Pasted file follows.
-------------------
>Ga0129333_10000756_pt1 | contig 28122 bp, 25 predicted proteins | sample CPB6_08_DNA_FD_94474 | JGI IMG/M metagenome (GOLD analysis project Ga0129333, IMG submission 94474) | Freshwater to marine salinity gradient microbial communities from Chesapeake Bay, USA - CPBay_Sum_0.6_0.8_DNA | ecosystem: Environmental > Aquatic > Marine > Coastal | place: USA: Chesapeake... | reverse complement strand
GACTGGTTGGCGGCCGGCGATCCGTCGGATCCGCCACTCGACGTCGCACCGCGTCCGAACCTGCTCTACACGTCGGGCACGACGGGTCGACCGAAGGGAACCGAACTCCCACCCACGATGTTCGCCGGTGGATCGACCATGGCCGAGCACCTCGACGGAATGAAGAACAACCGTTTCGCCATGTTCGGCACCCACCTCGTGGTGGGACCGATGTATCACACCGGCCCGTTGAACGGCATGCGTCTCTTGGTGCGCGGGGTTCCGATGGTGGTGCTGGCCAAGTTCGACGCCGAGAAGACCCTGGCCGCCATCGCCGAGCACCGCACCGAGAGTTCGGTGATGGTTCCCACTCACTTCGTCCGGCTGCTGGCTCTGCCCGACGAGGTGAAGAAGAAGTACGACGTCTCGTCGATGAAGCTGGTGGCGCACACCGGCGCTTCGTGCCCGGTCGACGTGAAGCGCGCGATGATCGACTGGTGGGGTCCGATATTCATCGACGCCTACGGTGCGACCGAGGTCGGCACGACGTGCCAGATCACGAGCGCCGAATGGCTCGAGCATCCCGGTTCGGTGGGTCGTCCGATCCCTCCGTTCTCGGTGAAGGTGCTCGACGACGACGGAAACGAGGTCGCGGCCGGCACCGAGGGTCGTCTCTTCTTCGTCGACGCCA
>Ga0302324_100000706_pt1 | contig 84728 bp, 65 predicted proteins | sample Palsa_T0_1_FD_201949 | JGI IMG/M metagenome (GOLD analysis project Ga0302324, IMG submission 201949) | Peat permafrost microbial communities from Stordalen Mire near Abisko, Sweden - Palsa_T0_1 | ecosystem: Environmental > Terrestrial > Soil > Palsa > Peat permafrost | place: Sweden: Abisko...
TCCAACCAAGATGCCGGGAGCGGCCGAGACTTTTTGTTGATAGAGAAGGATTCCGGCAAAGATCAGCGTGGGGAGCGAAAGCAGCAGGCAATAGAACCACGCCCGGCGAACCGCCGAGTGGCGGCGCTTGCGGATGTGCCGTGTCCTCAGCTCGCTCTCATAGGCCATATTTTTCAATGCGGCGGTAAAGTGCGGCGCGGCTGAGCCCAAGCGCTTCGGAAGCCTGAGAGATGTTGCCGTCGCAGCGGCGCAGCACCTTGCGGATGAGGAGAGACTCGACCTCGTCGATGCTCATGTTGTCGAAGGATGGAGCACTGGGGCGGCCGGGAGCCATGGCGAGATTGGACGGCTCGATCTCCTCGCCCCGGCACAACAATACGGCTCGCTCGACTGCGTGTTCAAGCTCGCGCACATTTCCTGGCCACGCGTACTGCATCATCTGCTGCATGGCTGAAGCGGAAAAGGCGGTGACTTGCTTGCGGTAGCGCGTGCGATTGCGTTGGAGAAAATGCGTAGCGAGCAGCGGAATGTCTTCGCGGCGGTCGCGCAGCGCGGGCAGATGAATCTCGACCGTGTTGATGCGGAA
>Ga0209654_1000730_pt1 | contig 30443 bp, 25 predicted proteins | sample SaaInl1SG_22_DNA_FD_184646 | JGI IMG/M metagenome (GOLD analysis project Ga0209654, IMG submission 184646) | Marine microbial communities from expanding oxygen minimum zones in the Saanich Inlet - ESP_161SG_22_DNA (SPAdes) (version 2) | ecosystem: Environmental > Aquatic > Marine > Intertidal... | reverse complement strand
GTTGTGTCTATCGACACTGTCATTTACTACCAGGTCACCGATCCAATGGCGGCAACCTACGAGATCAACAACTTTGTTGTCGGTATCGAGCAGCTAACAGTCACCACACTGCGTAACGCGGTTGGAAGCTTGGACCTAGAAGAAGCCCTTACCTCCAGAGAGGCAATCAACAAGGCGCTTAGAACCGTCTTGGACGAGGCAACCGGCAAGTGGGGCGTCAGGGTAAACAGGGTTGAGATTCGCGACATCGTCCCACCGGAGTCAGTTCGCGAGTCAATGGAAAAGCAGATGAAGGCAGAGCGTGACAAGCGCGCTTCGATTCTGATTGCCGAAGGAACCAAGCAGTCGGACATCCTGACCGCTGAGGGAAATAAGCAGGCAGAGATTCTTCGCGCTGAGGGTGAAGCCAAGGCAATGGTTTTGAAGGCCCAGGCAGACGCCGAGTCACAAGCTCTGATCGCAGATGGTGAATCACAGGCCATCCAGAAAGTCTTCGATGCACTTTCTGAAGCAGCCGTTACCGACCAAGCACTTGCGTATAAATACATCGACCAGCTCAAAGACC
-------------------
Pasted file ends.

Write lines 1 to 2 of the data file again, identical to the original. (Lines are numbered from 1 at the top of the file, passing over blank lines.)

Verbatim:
>Ga0129333_10000756_pt1 | contig 28122 bp, 25 predicted proteins | sample CPB6_08_DNA_FD_94474 | JGI IMG/M metagenome (GOLD analysis project Ga0129333, IMG submission 94474) | Freshwater to marine salinity gradient microbial communities from Chesapeake Bay, USA - CPBay_Sum_0.6_0.8_DNA | ecosystem: Environmental > Aquatic > Marine > Coastal | place: USA: Chesapeake... | reverse complement strand
GACTGGTTGGCGGCCGGCGATCCGTCGGATCCGCCACTCGACGTCGCACCGCGTCCGAACCTGCTCTACACGTCGGGCACGACGGGTCGACCGAAGGGAACCGAACTCCCACCCACGATGTTCGCCGGTGGATCGACCATGGCCGAGCACCTCGACGGAATGAAGAACAACCGTTTCGCCATGTTCGGCACCCACCTCGTGGTGGGACCGATGTATCACACCGGCCCGTTGAACGGCATGCGTCTCTTGGTGCGCGGGGTTCCGATGGTGGTGCTGGCCAAGTTCGACGCCGAGAAGACCCTGGCCGCCATCGCCGAGCACCGCACCGAGAGTTCGGTGATGGTTCCCACTCACTTCGTCCGGCTGCTGGCTCTGCCCGACGAGGTGAAGAAGAAGTACGACGTCTCGTCGATGAAGCTGGTGGCGCACACCGGCGCTTCGTGCCCGGTCGACGTGAAGCGCGCGATGATCGACTGGTGGGGTCCGATATTCATCGACGCCTACGGTGCGACCGAGGTCGGCACGACGTGCCAGATCACGAGCGCCGAATGGCTCGAGCATCCCGGTTCGGTGGGTCGTCCGATCCCTCCGTTCTCGGTGAAGGTGCTCGACGACGACGGAAACGAGGTCGCGGCCGGCACCGAGGGTCGTCTCTTCTTCGTCGACGCCA